It might seem odd to visit a cemetery, but they are often very beautiful, historic, and tranquil, which Oak Hill Cemetery certainly is. In fact, more than 200,000 people visit this particular historic cemetery on an annual basis and it is even possible to get a tour. We simply enjoyed walking the paths that led us amongst the tomb stones, mausoleums, and tree lined hills. It was a beautiful day and the autumn foliage made it even more wonderful to see. There was only one issue with our visit, we didn’t notice a sign at the entrance that stated that the cemetery closed at 4:30 pm and we ended up being there until 5:00 pm, so we got locked in the cemetery.
When we arrived back at the gate, we were surprised to see it chained up and locked. The fence around the cemetery is very high and not something that can easily be scaled, so great for keeping people out or, in our case, people in. The caretaker’s house is located at the gate, but there is no guarantee that they would be there, but fortunately for us, he was. He was pleasant enough and we probably weren’t the first people to get locked in, but it was embarrassing. Far better to feel a little bit of chagrin than to spend a night in a cemetery with graves that date back hundreds of years.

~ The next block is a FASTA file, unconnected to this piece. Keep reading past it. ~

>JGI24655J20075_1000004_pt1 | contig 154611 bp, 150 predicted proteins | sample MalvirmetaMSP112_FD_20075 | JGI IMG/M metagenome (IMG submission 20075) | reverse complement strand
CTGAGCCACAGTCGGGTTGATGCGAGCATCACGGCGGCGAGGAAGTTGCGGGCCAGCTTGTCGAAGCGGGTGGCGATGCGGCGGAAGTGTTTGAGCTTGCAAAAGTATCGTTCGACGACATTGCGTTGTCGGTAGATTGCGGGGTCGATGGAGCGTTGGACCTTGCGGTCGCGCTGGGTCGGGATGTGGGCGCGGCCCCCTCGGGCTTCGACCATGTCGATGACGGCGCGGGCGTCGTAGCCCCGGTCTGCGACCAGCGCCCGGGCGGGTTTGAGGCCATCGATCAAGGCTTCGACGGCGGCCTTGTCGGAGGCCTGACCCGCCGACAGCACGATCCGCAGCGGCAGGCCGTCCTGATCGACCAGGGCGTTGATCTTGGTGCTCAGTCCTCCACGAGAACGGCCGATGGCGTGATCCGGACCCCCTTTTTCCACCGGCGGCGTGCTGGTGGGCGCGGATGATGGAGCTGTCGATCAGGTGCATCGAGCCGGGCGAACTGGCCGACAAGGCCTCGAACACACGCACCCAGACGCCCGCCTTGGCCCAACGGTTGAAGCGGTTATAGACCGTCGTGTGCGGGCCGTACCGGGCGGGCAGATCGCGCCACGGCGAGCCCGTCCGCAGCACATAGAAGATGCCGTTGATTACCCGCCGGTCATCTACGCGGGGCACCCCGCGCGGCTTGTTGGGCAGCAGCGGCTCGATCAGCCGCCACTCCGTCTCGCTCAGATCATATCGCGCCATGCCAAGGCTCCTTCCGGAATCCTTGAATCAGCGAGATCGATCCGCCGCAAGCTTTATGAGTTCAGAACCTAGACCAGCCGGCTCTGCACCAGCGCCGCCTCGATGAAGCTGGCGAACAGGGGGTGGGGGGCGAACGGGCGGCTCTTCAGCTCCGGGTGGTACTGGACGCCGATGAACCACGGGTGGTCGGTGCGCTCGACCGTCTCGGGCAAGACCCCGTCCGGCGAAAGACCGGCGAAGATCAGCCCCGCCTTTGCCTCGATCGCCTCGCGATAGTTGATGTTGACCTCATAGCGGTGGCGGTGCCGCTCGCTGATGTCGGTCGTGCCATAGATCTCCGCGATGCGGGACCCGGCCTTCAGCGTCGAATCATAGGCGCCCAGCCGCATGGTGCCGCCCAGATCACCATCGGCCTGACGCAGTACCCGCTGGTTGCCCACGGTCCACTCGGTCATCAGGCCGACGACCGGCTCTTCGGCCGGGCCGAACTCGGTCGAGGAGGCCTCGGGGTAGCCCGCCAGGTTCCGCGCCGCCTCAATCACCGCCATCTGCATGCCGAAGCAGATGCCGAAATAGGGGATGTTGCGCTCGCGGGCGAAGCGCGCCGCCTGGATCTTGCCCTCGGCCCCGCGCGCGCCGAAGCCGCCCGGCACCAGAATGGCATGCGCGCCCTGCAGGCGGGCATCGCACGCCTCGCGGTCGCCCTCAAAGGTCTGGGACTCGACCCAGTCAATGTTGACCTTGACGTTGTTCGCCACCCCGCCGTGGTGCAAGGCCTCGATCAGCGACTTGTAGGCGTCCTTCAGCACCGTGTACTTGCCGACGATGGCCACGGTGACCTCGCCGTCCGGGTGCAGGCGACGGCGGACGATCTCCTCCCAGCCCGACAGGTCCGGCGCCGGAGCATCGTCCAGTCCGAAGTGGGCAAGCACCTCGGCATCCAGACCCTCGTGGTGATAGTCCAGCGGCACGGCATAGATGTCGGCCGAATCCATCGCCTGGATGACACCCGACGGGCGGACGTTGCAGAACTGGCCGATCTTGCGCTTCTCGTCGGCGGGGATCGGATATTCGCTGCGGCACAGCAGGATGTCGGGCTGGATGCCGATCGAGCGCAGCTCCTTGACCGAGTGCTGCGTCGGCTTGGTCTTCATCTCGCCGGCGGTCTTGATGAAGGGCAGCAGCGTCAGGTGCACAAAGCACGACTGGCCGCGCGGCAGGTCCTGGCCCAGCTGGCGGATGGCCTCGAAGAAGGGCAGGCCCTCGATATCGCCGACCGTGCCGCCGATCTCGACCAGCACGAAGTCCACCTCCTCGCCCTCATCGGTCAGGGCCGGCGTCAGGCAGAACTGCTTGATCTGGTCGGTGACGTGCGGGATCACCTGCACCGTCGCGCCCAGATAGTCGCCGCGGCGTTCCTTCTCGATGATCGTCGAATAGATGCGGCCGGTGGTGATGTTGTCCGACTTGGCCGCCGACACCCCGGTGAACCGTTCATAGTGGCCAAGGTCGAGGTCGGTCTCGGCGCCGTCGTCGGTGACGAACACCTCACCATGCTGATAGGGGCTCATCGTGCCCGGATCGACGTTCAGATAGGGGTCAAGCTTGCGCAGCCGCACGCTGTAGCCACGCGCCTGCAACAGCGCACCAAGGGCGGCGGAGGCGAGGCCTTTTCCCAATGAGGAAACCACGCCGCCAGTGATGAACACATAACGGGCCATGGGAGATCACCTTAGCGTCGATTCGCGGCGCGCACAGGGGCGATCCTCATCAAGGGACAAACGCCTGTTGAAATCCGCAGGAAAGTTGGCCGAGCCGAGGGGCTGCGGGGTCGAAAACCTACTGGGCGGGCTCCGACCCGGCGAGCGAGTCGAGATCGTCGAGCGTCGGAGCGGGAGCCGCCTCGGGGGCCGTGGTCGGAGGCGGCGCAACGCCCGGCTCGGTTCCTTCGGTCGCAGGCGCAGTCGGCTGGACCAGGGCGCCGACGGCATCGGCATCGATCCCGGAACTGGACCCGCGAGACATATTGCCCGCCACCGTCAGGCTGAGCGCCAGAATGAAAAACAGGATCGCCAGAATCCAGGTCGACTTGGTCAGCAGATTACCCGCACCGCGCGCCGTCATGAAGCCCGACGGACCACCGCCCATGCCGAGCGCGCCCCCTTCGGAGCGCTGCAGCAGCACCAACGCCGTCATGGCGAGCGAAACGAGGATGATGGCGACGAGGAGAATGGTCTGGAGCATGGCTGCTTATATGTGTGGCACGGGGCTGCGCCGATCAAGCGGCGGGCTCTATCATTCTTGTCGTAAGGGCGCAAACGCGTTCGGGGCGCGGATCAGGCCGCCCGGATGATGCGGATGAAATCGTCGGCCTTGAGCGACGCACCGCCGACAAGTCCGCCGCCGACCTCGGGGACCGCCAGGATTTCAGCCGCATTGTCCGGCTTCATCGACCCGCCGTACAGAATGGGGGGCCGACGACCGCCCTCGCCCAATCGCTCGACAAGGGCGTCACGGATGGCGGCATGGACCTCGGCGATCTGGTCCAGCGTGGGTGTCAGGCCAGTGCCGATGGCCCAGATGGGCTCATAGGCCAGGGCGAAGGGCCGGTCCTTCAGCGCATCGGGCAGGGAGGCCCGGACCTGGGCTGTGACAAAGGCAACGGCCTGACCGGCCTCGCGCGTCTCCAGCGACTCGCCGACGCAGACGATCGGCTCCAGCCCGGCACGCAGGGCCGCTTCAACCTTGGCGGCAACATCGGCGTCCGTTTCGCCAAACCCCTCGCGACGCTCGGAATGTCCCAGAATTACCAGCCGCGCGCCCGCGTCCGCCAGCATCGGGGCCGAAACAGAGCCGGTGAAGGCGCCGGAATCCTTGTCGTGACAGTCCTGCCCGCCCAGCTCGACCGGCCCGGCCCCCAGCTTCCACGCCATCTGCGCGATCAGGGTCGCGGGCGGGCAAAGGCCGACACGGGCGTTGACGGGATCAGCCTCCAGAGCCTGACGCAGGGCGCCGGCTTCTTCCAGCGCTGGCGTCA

In addition to the graveyard and trails, there is also the Renwick Chapel in the cemetery. It was designed by the same person who designed the famous Smithsonian Castle, James Renwick. If you do decide to visit the cemetery and are a history buff, you can visit their website, The Oak Hill Cemetery – Washington, D.C. (oakhillcemeterydc.org) to get a map and a list of notable figures from history who are buried there. We’d also recommend that you make note of the current hours in order to avoid getting locked inside.